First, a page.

In other words the properties of the Black Diamond 1.4 and the Firehawk G3, are such that the Black Diamond is great when there's overhead lighting (they always look good at trade shows). The Firehawk, is better with side lighting, and that brings us to a key realization:
The Black Diamond projection screen does not like working in rooms where the walls are really colored, such as my primary "theater". With the rust colored walls in my theater, the Back Diamond picked up a lot of that rust color. In fact, sitting in my normal seat, about a foot off of dead center, and 12 feet back, the rust color reflecting off the screen (when there's ambient light present), is noticeable whether I have my shades all the way down (leaking a little daylight at the edges), or a couple of the shades half way open, the rust color is there. In the shots below you can clearly see the rust on the screen. BTW, it's not going to be even across the screen because the walls are closer to the sides of the screen. That translates into: No way to calibrate it away.
In the image above the slide blinds are open, and the overhead lights are also on. You can see both screens affected by the side daylight lighting (the SI taking a bigger hit). You can see my Firehawk picking up color from the lights above. (They are full on, something I would never have in real life.) The Black Diamond though is showing a lot of rust color on the right side of the screen.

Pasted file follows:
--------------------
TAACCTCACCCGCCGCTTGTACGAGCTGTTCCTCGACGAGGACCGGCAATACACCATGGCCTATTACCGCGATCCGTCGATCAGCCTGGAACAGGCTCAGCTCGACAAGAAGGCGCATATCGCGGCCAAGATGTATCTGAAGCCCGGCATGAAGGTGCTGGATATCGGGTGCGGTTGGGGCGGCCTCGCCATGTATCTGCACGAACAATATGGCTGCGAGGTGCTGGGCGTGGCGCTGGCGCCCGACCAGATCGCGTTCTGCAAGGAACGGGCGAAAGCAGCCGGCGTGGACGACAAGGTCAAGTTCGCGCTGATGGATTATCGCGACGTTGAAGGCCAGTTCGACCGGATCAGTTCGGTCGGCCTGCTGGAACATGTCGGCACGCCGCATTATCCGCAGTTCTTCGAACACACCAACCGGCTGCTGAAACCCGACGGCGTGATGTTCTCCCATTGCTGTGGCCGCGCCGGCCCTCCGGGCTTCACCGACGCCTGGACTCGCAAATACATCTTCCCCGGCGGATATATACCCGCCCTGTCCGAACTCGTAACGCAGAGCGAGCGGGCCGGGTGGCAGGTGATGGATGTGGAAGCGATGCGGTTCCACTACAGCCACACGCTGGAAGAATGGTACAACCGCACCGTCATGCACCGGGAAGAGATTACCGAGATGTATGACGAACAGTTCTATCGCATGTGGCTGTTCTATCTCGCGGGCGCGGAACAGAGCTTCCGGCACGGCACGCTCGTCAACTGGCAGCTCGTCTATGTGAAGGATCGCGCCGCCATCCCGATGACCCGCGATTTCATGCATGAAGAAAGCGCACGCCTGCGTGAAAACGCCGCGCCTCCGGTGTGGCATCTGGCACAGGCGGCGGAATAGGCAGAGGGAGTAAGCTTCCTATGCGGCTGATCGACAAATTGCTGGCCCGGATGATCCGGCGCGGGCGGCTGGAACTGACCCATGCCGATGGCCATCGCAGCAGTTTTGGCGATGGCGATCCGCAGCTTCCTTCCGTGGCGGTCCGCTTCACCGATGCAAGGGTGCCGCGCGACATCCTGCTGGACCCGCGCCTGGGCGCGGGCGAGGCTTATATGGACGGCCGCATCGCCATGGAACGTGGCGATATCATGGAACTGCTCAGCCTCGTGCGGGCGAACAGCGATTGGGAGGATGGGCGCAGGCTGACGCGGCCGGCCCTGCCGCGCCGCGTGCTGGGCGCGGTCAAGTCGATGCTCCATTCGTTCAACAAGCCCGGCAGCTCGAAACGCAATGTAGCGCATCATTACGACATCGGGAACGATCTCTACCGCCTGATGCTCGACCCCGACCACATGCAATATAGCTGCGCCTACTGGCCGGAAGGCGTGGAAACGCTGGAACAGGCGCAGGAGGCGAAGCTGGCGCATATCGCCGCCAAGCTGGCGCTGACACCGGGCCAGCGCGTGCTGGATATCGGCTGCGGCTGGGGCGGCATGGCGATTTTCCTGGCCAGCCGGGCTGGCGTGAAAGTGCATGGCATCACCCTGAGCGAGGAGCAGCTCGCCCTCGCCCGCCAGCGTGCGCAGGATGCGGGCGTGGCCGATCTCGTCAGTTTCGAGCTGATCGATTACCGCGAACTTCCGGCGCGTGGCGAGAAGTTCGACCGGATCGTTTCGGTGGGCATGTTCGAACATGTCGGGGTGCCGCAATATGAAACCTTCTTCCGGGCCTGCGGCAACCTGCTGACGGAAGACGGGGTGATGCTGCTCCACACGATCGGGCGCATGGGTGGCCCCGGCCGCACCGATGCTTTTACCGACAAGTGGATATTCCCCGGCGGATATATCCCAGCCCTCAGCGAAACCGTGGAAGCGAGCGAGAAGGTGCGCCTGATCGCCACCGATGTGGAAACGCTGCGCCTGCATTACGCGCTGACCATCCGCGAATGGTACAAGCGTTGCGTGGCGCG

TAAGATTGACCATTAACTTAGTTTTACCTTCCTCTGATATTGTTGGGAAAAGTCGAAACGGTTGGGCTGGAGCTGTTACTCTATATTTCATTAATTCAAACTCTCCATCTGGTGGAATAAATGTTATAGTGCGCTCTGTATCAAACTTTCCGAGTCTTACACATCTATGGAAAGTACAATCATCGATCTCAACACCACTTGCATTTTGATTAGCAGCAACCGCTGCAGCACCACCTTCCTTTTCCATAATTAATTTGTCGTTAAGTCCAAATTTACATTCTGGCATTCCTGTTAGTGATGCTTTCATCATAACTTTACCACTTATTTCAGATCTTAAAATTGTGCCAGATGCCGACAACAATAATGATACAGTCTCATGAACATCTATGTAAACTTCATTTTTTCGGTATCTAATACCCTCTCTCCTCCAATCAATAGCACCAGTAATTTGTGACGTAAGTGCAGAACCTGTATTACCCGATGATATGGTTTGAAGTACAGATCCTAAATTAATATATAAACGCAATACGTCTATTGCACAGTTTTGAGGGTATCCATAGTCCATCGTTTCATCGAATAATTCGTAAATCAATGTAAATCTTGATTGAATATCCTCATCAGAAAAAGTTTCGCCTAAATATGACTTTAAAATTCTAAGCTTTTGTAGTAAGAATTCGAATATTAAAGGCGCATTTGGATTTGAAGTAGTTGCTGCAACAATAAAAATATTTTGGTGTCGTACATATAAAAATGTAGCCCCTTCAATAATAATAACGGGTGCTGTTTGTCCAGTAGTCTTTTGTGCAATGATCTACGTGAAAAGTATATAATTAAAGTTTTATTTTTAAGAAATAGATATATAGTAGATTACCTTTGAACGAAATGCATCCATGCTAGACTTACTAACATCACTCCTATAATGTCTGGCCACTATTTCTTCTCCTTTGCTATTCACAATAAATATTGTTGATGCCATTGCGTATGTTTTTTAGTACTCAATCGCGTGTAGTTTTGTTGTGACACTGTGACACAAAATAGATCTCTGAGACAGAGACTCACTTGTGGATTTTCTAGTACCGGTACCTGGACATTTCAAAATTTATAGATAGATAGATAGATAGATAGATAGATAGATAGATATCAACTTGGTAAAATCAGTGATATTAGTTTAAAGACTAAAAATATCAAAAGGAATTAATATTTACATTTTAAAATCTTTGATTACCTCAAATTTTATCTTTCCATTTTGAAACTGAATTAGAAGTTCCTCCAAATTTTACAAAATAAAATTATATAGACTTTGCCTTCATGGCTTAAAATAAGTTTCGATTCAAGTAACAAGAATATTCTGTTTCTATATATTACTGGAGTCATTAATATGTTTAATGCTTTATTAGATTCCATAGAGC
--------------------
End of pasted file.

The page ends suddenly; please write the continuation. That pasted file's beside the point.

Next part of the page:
Black Diamond II 1.4 Screen vs. Firehawk G3 screen
Compared to the Black Diamond, my Firehawk is barely affected at all by the rust color of my room. Even with all the window shades open, its only slightly detectable, and mostly at the sides of the screen.
My ceilings are an "off white" - slightly beige, and actually quite a few shades darker than white. I'd say the ceiling is a light medium beige, not much different than the room's carpet, which is a touch darker still. Because the ceiling and carpeting are pretty color neutral, they have almost no noticeable affect on the Firehawk - only maximum ambient light causes any rust coloration to appear, and that's nothing compared to the SI's shift.
This simply means that one of these two screens is likely to work better in your environment, than the other.
To provide a real perspective of how black the Black Diamond (and the Firehawk) get when really hit by ambient light consider these images:
Above, with one door's shade up, and the upper window also up, here are some results - hitting both screens with a JVC RS20:
In the three photos above, everything's the same, only the position of the camera changes. In all cases, it seems that the Firehawk is providing a bit more contrast, and has a slightly easier to see picture. Note the significant differences depending on the angle of the camera compared to the source of the bulk of the ambient light.
For most people it simply will not be a question of which screen is technically better, but which one works in their specific room and viewing circumstances.
Next images when the room is more affected by full overhead lighting than from side ambient, with all blinds closed. Note that over all, the surface of the SI is darker than the Firehawk:
In the palace scene above, with overhead lighting on, the Firehawk is taking the bigger hit. The BD II has a distinct edge.
Neutral colored walls
If your walls are pretty much color neutral, and you have no windows on the sides or can fully black them out, when needed, and you do have lights above (maybe even a skylight?) then the SI Black Diamond II 1.4 would seem to be your screen of choice!